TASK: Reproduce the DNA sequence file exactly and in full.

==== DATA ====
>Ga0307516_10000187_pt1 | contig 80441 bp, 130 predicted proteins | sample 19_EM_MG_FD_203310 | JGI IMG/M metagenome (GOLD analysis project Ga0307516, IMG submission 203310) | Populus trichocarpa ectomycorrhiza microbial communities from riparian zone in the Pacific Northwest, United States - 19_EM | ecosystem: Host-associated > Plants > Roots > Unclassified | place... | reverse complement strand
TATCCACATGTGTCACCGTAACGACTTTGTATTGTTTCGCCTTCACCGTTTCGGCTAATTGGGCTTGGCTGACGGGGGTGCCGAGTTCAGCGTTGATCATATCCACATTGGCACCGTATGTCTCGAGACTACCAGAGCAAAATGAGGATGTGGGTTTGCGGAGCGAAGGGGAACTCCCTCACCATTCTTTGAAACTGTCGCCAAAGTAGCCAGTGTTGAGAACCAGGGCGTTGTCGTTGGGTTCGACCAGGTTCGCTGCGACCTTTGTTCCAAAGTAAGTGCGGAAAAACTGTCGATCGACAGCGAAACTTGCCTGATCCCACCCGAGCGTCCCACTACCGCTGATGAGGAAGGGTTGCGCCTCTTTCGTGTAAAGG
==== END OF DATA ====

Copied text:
>Ga0307516_10000187_pt1 | contig 80441 bp, 130 predicted proteins | sample 19_EM_MG_FD_203310 | JGI IMG/M metagenome (GOLD analysis project Ga0307516, IMG submission 203310) | Populus trichocarpa ectomycorrhiza microbial communities from riparian zone in the Pacific Northwest, United States - 19_EM | ecosystem: Host-associated > Plants > Roots > Unclassified | place... | reverse complement strand
TATCCACATGTGTCACCGTAACGACTTTGTATTGTTTCGCCTTCACCGTTTCGGCTAATTGGGCTTGGCTGACGGGGGTGCCGAGTTCAGCGTTGATCATATCCACATTGGCACCGTATGTCTCGAGACTACCAGAGCAAAATGAGGATGTGGGTTTGCGGAGCGAAGGGGAACTCCCTCACCATTCTTTGAAACTGTCGCCAAAGTAGCCAGTGTTGAGAACCAGGGCGTTGTCGTTGGGTTCGACCAGGTTCGCTGCGACCTTTGTTCCAAAGTAAGTGCGGAAAAACTGTCGATCGACAGCGAAACTTGCCTGATCCCACCCGAGCGTCCCACTACCGCTGATGAGGAAGGGTTGCGCCTCTTTCGTGTAAAGG